The 15% Capital Gains Tax Myth
NEW YORK (TheStreet) -- In his State of The Union Speech, President Obama called for some Americans to pay a minimum income tax of 30%. Yes, you heard that right -- a minimum tax. He did NOT propose a maximum tax of, say, $3,000 per person per year, but rather a minimum tax.
Remember the old robber's demand: "Your money or your life!" In Obama's new parlance, it's now "30% or jail!" I wonder what George Washington would have said about this new paradigm.
The fact that Obama is calling for a minimum tax as opposed to a maximum tax tells you all you need to know about this man and his view of your right to keep the fruits of your time and effort.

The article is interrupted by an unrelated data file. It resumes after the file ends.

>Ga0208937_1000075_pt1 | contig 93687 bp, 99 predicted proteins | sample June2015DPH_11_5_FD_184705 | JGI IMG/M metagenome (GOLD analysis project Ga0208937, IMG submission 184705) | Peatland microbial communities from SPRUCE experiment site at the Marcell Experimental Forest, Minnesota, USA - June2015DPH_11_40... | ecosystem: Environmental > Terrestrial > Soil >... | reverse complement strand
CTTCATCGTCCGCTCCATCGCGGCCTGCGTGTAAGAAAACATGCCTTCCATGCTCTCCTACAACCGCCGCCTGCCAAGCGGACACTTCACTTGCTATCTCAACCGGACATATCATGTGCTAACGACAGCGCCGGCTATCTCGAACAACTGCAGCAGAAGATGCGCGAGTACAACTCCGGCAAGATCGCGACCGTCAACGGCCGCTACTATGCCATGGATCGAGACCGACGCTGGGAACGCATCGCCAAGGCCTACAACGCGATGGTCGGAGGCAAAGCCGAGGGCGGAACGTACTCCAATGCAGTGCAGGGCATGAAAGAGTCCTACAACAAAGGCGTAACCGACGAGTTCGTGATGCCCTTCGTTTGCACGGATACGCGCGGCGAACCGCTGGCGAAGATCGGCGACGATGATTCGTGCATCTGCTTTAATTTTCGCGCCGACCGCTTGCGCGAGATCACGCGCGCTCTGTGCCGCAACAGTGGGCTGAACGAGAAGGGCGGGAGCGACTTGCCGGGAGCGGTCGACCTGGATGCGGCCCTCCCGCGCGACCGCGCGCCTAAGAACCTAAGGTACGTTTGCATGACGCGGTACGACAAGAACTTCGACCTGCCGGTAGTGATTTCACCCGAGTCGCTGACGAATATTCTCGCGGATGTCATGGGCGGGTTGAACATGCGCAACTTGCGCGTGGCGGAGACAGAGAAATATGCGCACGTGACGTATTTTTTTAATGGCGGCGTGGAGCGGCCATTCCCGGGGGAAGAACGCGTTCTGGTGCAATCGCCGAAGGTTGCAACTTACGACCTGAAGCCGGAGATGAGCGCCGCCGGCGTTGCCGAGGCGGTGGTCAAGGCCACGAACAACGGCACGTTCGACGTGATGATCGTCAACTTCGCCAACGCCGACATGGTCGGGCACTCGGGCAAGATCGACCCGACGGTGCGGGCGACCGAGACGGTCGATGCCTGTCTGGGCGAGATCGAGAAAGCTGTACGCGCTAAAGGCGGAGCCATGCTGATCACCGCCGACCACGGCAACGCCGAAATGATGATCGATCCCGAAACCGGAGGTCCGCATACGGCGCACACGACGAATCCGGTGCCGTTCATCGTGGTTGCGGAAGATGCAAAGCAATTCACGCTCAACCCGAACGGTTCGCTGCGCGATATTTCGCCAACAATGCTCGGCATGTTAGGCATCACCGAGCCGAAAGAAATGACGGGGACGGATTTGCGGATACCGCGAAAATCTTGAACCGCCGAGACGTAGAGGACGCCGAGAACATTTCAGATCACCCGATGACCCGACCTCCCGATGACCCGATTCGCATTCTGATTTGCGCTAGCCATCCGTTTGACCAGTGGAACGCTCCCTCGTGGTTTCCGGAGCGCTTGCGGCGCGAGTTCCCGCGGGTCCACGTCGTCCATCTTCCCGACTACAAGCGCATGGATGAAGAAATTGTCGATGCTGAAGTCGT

But practically speaking, what does Obama mean with his call for a minimum 30% tax? What he is really talking about is to raise the long-term capital gains tax from 15% to something closer to the top income tax rate, which is over 30%. Basically, although he doesn't say it in those exact words, he is asking for a doubling of the capital gains tax rate. Some way to talk around the issue!All this talk about "tax fairness" is political in the context of Warren Buffett's claim that he pays less tax than his secretary, and of course that it's somehow a problem that Mitt Romney pays close to 15% rather than 30%-something. Let's leave aside the discussion of whether capital gains should be taxed at all, since the money has already been taxed at least once and arguably twice or three times already: Is the 15% capital gains rate comparable to an equivalent rate on labor income? Tax on labor is paid on every paycheck, typically twice a month. You make, say, $2,000 pre-tax per pay stub, and you pay 15% tax -- $300 -- on that amount. Nothing unusual here. Pretty straightforward. But how does that 15% capital gains tax work? Let's say that you're saving for your kid's -- or your grandkids' -- college, and you buy a stock for $100. One year later, the stock has surged to $200, and you sell. You pay 15% tax on the $100 profit. That's a 15% rate, right?
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